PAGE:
We are arguably living in the midst of a form of economy where attention has become a key resource and value, labor, class, and...

We are arguably living in the midst of a form of economy where attention has become a key resource and value, labor, class, and currency are being reconfigured as a result. But how is this happening, what are the consequences, and is “economy” necessarily the most productive frame in which to understand these transformations in attention and distraction? Yves Citton’s new book explores these questions in a fascinating study of attention as economy, ecology, and “echology” (with the last taking on resonances of the notion of the echo). The Ecology of Attention (tr. Barnaby Norman) (Polity Press, 2017) looks carefully at attention-related phenomena emergent at a number of scales and argues throughout that there are high stakes for how we understand and work with these phenomena: for teaching, performance, the environment, and liberty itself. It’s a clear and compelling book about an important topic, and it will be of interest to a wide readership. Enjoy the conversation!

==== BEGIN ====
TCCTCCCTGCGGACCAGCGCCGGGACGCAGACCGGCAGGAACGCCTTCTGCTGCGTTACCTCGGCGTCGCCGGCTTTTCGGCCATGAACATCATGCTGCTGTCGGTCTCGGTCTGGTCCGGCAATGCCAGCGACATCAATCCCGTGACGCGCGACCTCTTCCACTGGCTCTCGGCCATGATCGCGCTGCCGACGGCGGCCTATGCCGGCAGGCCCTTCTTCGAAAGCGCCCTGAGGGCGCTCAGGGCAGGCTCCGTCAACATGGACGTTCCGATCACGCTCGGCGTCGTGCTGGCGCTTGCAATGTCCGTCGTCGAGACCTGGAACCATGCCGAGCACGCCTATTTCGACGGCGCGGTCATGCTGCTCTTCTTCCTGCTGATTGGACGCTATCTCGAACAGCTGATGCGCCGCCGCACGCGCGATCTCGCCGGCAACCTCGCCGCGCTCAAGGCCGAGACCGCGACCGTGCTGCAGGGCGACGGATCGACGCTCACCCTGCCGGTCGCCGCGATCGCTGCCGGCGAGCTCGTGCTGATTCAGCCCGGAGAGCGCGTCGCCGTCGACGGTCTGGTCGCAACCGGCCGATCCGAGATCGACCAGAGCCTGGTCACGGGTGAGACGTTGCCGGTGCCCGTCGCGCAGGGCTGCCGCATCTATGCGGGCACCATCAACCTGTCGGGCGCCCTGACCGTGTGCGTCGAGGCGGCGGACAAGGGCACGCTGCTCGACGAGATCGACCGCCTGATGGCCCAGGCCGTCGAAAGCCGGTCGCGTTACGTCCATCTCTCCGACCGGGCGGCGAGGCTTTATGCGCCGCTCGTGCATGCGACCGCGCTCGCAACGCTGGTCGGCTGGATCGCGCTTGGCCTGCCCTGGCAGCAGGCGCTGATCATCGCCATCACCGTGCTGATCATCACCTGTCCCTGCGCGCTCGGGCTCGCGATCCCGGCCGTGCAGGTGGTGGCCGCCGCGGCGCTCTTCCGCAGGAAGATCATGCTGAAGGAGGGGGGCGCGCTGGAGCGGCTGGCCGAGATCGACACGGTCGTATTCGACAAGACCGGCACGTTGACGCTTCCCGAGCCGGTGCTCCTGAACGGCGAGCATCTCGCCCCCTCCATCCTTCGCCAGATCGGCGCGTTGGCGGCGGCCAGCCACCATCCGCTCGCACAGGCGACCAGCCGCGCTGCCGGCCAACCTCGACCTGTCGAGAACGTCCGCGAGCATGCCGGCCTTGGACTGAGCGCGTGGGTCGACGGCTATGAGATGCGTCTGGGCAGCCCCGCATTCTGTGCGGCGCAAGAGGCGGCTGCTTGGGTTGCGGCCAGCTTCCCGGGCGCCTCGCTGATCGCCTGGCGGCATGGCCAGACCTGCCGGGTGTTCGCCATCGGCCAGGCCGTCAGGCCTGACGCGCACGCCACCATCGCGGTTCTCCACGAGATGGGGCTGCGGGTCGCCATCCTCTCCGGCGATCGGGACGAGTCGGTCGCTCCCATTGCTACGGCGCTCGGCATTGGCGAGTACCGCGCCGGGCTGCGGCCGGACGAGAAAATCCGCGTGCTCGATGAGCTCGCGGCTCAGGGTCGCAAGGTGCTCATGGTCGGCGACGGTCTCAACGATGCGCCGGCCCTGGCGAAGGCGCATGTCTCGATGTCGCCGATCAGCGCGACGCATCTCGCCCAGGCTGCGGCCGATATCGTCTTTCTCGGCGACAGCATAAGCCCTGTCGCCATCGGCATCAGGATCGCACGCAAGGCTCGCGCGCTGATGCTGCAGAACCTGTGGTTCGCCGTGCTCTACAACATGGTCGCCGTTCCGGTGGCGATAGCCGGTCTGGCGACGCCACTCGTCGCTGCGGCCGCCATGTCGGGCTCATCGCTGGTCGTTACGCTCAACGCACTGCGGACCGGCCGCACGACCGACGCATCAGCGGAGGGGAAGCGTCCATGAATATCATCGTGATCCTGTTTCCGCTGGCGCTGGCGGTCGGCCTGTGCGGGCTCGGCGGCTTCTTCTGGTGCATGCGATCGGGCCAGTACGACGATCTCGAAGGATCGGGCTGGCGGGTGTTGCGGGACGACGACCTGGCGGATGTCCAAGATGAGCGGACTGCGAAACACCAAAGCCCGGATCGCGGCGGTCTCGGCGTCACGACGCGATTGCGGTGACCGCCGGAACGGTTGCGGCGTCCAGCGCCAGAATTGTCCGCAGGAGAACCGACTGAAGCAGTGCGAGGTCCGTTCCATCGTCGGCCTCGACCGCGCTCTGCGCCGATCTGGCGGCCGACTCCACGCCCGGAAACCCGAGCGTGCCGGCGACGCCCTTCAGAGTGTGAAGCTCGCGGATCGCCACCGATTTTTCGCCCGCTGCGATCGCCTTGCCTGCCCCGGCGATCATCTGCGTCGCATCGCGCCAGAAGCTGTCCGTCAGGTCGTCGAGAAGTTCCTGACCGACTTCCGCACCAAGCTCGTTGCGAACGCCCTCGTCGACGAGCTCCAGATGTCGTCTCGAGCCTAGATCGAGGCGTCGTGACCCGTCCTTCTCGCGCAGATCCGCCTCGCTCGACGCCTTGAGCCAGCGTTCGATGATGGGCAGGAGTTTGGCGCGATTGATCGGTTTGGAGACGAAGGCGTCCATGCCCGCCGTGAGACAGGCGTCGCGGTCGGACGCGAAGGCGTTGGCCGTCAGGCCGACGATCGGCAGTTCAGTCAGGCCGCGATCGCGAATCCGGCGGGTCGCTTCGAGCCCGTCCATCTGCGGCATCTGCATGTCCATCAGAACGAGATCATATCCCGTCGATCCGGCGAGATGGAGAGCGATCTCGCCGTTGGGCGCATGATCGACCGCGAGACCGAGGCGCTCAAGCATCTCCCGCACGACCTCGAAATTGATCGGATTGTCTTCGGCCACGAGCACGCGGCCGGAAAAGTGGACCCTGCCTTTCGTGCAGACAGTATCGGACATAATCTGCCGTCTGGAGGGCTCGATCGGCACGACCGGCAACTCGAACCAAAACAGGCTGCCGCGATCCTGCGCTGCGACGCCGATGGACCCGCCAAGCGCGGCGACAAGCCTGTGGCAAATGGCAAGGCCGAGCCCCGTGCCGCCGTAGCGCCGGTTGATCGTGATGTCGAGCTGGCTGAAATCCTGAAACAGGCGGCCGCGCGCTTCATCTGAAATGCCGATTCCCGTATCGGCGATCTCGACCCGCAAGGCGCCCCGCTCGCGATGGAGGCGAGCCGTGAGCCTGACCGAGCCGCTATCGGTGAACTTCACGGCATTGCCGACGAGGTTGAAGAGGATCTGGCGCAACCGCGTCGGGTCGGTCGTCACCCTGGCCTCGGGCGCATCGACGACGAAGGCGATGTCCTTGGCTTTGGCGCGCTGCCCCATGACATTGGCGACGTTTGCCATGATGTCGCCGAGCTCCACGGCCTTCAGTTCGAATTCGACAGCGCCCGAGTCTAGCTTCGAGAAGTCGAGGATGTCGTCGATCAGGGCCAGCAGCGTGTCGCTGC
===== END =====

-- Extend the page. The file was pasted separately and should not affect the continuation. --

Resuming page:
Carla Nappi is the Andrew W. Mellon Chair in the Department of History at the University of Pittsburgh. You can learn more about her and her work here.

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